Henry refuses to bend from his cause. At one point, stalking the abandoned castle by night in a rage, he commands its inhabitance to stir and make ready for the instantaneous marriage of Alais to Richard. While Alais is crestfallen, Richard is stunned – and suspicious. What could daddy be up to? Much to Henry’s chagrin, at the last possible moment he cannot bring himself to cast off his mistress, revealing far too much of his own devotion to her. Later, in a private moment, Alais will confess a great relief to Eleanor, also her enduring admiration for Eleanor and her desperate love for Henry. Try as she might, Eleanor cannot fault, condemn or despise Alais for her legitimate affections. Into the thick of things arrives Alais’ brother, Philip of France; a young and ambitious monarch with decidedly definite ideas of where Henry’s loyalties ought to ally; in a pact made between Henry and Philip’s late father, and Alais; cementing an alliance between England and France with Alais’ proposed marriage to Richard. Regrettably, in the interim since accepting – and spending – Alais’ dowry, Henry has fallen hard for the girl himself and lost all interest in preserving this tenuous alliance or to make Richard the future King of England.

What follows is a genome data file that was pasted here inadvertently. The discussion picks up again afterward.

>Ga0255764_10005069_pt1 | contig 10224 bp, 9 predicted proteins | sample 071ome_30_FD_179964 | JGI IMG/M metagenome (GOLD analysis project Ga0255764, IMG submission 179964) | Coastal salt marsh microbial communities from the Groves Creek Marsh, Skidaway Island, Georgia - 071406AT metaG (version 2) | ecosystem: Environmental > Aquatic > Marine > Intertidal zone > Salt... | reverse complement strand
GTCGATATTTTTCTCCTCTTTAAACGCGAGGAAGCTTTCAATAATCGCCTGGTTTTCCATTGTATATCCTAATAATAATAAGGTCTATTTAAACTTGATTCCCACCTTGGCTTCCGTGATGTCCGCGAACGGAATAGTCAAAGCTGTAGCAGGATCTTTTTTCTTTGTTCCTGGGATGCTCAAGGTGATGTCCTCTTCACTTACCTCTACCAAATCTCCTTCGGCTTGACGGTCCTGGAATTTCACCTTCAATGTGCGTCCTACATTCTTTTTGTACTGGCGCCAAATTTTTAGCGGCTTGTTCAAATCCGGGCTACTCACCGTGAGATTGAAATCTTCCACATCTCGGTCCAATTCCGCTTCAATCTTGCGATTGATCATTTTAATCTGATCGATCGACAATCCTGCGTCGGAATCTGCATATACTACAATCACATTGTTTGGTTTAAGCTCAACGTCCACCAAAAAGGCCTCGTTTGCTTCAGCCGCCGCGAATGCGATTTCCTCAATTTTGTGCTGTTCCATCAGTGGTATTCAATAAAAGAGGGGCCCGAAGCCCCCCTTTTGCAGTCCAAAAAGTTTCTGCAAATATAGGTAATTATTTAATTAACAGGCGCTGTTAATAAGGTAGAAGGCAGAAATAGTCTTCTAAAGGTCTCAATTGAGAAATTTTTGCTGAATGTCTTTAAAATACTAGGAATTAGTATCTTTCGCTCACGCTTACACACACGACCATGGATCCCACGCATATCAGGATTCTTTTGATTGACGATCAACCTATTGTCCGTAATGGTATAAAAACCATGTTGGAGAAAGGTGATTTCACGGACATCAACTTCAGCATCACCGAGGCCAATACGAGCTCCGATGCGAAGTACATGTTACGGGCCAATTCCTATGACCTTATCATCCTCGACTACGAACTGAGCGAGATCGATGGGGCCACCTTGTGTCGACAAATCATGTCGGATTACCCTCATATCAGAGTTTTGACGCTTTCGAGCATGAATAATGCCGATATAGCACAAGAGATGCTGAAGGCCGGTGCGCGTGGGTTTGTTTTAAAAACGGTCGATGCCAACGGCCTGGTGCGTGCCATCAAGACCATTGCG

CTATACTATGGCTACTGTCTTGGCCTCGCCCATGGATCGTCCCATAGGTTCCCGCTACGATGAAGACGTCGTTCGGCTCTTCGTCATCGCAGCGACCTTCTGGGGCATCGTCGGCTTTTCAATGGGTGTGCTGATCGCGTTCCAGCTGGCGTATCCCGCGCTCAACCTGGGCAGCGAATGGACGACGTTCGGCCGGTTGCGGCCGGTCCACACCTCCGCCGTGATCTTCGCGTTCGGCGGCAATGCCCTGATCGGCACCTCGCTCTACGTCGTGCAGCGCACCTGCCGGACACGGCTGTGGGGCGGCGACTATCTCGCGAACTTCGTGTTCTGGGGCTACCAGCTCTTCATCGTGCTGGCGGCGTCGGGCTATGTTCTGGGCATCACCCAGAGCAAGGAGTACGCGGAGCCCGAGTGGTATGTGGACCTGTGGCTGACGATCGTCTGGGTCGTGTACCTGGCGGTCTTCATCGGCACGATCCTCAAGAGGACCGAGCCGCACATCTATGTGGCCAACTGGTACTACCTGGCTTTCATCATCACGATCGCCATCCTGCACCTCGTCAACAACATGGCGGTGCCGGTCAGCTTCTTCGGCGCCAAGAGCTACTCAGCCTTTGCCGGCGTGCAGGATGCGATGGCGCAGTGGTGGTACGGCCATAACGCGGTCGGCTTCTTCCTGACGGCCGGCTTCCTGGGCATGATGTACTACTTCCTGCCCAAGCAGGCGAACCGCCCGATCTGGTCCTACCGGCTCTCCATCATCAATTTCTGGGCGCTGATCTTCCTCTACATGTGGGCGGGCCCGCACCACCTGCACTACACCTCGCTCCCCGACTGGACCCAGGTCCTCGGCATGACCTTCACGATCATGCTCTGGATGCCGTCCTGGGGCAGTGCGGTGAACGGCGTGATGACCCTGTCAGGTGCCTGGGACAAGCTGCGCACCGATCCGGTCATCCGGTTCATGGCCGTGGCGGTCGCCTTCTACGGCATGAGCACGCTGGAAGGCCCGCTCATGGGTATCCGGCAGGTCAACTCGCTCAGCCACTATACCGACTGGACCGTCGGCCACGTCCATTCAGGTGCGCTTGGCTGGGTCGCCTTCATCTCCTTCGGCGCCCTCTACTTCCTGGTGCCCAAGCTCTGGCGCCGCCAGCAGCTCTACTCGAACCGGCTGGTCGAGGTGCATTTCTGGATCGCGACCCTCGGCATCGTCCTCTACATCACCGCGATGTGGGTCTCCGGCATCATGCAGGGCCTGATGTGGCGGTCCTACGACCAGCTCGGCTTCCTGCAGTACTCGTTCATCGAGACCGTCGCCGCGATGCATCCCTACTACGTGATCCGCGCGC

The Lion in Winter is not particularly interested in resolving any of these plot points in any concrete way. Henry briefly entertains the clumsy notion to free the Queen from Salisbury Tower; the price for her freedom the relinquishment of all rights to the Aquitaine. It is an offer fraught with incalculable dangers and uncertainty – particularly for Eleanor, who is bitter and starved for the opportunity to be free of her confinement once and for all. Alas, Henry has proven to be a fairly ineffectual King; fickle in his decisions: first, to imprison his boys in the dungeons of Chinon for the rest of their natural born days in order to satisfy Alais’ request to marry and procreate. Seizing the opportunity to bribe a guard, Eleanor skulks off to the dungeon to free John, Richard and Geoffrey, instructing her sons with knives to rise up against their father. Too bad, blood proves far thicker than water. Henry’s arrival at the dungeon is met by temporary conflict. Enraged, Henry challenges his boys to take up arms against him. But even Richard is unable to finish the job. Coward that he is, John flees, followed by Geoffrey. Richard is disillusioned, startled perhaps to discover his own conscience, and storms off in a huff. Alais now realizes her dreams of marrying Henry can never be. His heart, indeed – if begrudgingly – belongs to Eleanor. At the movie’s bittersweet finale, nothing is decided. Eleanor departs on the royal barge and note of queer satisfaction for her return to Salisbury Tower with Henry promising her release for Easter.